A Journal of History, Environments, and Cultures of the Ancient Near East

The project of this Journal was conceived some years ago by some of the members of the present-day Scientific Committee. It was aimed at filling what we perceived as a relative void in periodical publications, not only in view of the advance of historical studies on the Ancient Near East in general, but also as regards the particular significance that this branch of research has taken on in Italy.

The title Kaskal (the Sumerian logogram for Akkadian harranu, hulu, "road, path") is a reminder of the relevance that is nowadays attributed to a spatial and dynamic outlook on Antiquity and to the problems of cultural interrelationships regarding the Ancient Near East.

The "roads" to which ideal reference is made are those that pass through "dense" spaces: these may be either fully inhabited spaces, or abandoned spaces (and thus replete with history), or even liminary spaces connecting different environments and cultures. This Journal is thus planned to cover a geographical area, which may even reach beyond the traditional borders of the Near East to include bordering regions, if this proves useful to pinpoint specific connections, influences, and relationships.

Moreover, while we are convinced of the indispensable autonomy of the individual branches of research, we aim at maintaining solid ties between historical and archaeological studies, exactly because we believe that the ongoing dialogue between historians and archaeologists is bringing about meaningful revisions of the respective outlooks on Antiquity.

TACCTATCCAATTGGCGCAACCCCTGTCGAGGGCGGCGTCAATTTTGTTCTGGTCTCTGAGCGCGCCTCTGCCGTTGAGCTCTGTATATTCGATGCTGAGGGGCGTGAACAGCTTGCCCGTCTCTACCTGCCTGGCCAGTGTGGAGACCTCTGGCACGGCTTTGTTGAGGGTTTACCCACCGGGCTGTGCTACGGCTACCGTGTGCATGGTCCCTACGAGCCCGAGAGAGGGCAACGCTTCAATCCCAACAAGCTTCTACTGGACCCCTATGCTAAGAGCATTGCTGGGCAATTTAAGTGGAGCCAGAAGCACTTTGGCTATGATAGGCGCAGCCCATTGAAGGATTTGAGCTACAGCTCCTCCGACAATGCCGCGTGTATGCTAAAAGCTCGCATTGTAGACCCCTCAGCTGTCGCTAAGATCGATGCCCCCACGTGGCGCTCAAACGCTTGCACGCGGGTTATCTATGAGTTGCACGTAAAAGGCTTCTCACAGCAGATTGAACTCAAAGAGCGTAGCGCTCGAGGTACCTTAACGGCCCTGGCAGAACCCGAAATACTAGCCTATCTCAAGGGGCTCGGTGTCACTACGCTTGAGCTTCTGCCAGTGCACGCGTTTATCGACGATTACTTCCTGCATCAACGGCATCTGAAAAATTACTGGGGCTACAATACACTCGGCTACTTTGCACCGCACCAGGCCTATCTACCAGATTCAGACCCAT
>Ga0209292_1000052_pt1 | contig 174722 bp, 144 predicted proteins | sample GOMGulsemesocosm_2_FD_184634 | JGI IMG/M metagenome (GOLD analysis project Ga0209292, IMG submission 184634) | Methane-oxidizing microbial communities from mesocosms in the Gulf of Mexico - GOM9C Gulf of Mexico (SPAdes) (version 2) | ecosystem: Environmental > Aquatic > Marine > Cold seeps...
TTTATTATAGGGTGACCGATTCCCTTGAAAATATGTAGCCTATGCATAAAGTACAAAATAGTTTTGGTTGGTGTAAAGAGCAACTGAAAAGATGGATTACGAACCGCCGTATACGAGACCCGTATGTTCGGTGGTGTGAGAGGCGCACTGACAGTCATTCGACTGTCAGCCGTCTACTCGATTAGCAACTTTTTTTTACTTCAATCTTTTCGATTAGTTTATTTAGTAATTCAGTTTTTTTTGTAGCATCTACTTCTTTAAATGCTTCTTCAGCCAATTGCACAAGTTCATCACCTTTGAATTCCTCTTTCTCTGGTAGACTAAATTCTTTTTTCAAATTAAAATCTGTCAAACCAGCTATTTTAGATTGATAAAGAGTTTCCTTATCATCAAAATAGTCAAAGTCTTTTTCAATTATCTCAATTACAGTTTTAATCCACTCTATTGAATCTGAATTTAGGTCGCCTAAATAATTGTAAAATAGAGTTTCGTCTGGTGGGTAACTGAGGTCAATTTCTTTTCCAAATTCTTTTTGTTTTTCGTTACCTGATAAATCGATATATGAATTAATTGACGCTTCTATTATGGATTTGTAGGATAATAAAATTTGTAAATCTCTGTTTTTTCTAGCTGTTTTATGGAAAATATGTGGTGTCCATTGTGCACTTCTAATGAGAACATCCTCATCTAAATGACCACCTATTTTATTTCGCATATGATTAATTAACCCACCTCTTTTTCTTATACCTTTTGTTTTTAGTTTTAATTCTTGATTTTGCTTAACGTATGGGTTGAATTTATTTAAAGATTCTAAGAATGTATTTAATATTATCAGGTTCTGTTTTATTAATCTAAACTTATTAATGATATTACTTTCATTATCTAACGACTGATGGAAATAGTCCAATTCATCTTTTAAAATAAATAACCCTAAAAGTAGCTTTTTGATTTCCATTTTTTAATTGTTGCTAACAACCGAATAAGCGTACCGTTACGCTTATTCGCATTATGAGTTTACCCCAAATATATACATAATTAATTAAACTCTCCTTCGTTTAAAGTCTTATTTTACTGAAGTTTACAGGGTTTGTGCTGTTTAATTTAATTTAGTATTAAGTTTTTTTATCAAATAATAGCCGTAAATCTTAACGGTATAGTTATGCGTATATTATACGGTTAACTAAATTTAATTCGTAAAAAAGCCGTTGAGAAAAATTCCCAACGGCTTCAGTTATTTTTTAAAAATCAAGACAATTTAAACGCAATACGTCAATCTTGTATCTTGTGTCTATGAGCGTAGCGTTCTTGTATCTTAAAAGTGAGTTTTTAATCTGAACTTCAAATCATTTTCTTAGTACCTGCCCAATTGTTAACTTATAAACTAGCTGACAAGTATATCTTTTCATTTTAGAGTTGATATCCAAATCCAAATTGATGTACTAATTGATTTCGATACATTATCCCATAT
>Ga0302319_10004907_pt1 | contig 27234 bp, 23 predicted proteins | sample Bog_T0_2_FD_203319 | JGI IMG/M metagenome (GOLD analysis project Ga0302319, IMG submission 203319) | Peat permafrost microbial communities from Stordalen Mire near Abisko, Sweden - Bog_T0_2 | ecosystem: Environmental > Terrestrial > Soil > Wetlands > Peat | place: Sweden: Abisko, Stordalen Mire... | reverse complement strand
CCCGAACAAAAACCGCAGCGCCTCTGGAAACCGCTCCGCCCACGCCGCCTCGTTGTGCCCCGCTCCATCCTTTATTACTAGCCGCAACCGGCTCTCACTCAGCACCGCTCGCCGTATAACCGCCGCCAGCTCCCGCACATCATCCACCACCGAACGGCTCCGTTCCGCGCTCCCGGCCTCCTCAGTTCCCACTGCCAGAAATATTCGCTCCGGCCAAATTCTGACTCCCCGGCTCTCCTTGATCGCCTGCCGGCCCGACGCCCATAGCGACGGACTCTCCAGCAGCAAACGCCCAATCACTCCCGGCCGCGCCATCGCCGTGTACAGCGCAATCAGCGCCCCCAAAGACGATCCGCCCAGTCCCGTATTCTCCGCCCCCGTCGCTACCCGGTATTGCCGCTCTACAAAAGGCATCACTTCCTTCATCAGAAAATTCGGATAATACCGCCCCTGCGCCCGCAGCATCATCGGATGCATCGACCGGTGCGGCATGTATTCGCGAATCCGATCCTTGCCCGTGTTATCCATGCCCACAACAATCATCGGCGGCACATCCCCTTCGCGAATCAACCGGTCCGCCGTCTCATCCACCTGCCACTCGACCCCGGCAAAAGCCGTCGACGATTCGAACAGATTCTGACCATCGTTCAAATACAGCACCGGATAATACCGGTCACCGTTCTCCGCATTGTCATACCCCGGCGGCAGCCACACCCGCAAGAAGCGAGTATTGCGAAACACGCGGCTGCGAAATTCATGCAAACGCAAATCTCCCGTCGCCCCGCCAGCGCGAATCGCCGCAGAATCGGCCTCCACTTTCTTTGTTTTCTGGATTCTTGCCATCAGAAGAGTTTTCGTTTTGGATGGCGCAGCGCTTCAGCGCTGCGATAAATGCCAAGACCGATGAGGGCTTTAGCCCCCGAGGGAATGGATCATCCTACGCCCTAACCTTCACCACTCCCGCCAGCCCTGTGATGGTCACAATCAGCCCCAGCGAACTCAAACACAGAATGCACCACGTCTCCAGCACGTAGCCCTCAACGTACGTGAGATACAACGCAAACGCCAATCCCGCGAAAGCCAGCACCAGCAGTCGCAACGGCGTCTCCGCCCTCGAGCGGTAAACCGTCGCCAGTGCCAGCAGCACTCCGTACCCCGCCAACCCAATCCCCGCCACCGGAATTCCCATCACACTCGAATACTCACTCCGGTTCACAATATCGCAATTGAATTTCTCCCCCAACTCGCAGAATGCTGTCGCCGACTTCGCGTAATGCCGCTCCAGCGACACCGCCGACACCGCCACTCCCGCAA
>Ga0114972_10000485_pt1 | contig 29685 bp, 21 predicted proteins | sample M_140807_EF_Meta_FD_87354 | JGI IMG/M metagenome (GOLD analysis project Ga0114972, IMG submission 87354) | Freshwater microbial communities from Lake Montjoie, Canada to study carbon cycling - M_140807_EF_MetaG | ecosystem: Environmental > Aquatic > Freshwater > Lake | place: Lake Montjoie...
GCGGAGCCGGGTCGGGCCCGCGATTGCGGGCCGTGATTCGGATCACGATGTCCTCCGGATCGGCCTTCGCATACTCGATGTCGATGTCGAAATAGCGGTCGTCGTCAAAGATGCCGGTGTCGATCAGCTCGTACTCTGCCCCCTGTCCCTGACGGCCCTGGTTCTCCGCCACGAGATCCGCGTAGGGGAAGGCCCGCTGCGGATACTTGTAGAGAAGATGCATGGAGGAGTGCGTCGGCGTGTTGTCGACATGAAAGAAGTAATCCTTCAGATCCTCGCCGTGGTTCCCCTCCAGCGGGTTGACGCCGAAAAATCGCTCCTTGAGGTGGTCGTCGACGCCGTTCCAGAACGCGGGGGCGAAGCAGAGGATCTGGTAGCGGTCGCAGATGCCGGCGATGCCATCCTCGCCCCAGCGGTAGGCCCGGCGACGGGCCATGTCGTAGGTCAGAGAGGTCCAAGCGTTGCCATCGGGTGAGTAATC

We also aim at making this Journal an international Journal specifically open to younger researchers on the Ancient Near East, for whom we require and expect broader opportunities in fieldwork and research. They are the co-travelers that henceforth Kaskal hopes to find most often on its path.

The Scientific Committee

All articles published in Kaskal have undergone a peer-review process
ISBN 978-88-97530-27-5 / ISSN 1971-8608

Last issue  
Volume 17 - 2020

  • 1 - NOEMI BORRELLI, The Central State and the Provincial Authorities in Late Third Millennium Babylonia: Badari and the Governors of Ĝirsu/Lagaš 
  • 23 - YORAM COHEN, Who’s Who in the “House of Ur-Meme”. Reconfiguring Old Babylon Literature and Ur III Historical Sources
  • 53 - SETH RICHARDSON, The Origin of Foreign Slaves in the Late Old Babylonian Period 
  • 75 - EVA VON DASSOW, Liberty and Duty in Late Bronze Age States 
  • 125 - GIULIA TORRI, On the Social Role of the Hittite ḫilammi- and ḫilammatti-workers in Light of Cuneiform Sources
  • 141 - CARLO ZACCAGNINI, Pomp and Circumstance at Nuzi, on the Eve of the End 
  • 211 - NICLA DE ZORZI, News on Enūma Anu Enlil 47 and its Nuzi Forerunner
  • 223 - GILAD ITACH, A Response to N. Na’aman: A Recently Unearthed Assyrian Road Station (bīt mardīti) near Tel Aphek
  • 231 - ENRIQUE JIMENEZ et al., From the Electronic Babylonian Literature Lab


  • 281 - ALISA POPOVA - BENJAMIN R. FOSTER, Six American Women Scholars in Ancient Near Eastern Studies, 1900-1945
  • 303 - PAOLA CORÒ - STEFANIA ERMIDORO, “Firing Holes”: New Perspectives on an Old Question